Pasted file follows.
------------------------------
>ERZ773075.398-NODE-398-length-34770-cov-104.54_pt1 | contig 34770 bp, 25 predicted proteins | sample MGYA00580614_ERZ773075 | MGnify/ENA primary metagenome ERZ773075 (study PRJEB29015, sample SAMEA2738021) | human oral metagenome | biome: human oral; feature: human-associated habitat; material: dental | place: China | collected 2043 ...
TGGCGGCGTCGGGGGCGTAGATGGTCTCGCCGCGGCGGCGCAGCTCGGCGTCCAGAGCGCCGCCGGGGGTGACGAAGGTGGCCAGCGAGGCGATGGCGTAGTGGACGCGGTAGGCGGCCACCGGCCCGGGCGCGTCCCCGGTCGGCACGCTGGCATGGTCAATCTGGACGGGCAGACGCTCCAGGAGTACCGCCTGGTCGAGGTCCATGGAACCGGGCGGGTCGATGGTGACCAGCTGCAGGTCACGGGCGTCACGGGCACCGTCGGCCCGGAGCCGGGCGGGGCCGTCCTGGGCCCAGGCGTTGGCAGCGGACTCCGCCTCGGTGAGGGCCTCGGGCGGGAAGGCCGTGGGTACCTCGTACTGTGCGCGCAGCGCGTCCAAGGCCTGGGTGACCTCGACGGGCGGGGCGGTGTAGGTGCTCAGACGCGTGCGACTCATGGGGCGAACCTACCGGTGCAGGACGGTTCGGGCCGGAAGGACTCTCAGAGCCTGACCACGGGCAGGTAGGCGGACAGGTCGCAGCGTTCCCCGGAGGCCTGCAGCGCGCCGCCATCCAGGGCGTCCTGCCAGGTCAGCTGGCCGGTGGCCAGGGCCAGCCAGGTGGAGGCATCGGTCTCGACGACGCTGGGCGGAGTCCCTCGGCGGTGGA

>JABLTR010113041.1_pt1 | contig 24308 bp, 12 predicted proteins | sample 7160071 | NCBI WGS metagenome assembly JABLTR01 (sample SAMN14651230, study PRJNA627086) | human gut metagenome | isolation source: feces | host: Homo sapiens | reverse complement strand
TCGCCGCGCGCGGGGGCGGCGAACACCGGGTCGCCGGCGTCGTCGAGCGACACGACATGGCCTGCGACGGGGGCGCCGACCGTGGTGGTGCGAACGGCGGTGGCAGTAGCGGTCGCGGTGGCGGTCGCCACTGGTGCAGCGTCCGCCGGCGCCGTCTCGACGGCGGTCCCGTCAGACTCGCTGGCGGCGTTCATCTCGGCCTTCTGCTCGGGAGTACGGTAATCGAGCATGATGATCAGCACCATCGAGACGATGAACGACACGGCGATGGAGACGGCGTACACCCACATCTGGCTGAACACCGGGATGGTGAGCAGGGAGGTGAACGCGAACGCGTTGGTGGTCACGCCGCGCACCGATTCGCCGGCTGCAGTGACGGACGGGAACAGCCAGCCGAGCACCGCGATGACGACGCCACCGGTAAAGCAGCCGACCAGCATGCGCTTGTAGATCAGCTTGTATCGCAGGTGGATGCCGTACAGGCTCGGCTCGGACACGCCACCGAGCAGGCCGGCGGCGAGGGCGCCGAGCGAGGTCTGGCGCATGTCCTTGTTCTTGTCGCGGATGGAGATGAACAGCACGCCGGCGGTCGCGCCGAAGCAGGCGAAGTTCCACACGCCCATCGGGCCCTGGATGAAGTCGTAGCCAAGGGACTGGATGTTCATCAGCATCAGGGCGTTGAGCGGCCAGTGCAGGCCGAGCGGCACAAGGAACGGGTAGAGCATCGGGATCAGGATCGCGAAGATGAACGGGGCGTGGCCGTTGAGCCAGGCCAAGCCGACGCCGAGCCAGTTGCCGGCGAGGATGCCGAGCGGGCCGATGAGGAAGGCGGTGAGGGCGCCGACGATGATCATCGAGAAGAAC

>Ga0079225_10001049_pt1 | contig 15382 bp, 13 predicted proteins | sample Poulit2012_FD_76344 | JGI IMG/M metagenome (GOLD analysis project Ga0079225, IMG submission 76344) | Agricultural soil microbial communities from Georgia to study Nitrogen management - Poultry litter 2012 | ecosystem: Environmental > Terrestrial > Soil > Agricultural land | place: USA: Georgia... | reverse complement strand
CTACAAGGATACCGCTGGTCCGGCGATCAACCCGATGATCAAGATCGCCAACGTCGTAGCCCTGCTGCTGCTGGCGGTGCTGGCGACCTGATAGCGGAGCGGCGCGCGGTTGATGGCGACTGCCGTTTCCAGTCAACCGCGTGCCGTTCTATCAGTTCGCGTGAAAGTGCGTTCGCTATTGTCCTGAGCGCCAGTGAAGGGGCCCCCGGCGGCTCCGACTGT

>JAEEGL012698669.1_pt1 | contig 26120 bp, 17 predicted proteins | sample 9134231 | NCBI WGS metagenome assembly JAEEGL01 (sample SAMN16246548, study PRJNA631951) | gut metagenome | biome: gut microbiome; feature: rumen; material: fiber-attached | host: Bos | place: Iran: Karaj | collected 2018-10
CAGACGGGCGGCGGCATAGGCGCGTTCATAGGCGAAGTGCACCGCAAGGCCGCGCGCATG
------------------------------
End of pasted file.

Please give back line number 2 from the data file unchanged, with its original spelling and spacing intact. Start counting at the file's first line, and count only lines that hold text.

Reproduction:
TGGCGGCGTCGGGGGCGTAGATGGTCTCGCCGCGGCGGCGCAGCTCGGCGTCCAGAGCGCCGCCGGGGGTGACGAAGGTGGCCAGCGAGGCGATGGCGTAGTGGACGCGGTAGGCGGCCACCGGCCCGGGCGCGTCCCCGGTCGGCACGCTGGCATGGTCAATCTGGACGGGCAGACGCTCCAGGAGTACCGCCTGGTCGAGGTCCATGGAACCGGGCGGGTCGATGGTGACCAGCTGCAGGTCACGGGCGTCACGGGCACCGTCGGCCCGGAGCCGGGCGGGGCCGTCCTGGGCCCAGGCGTTGGCAGCGGACTCCGCCTCGGTGAGGGCCTCGGGCGGGAAGGCCGTGGGTACCTCGTACTGTGCGCGCAGCGCGTCCAAGGCCTGGGTGACCTCGACGGGCGGGGCGGTGTAGGTGCTCAGACGCGTGCGACTCATGGGGCGAACCTACCGGTGCAGGACGGTTCGGGCCGGAAGGACTCTCAGAGCCTGACCACGGGCAGGTAGGCGGACAGGTCGCAGCGTTCCCCGGAGGCCTGCAGCGCGCCGCCATCCAGGGCGTCCTGCCAGGTCAGCTGGCCGGTGGCCAGGGCCAGCCAGGTGGAGGCATCGGTCTCGACGACGCTGGGCGGAGTCCCTCGGCGGTGGA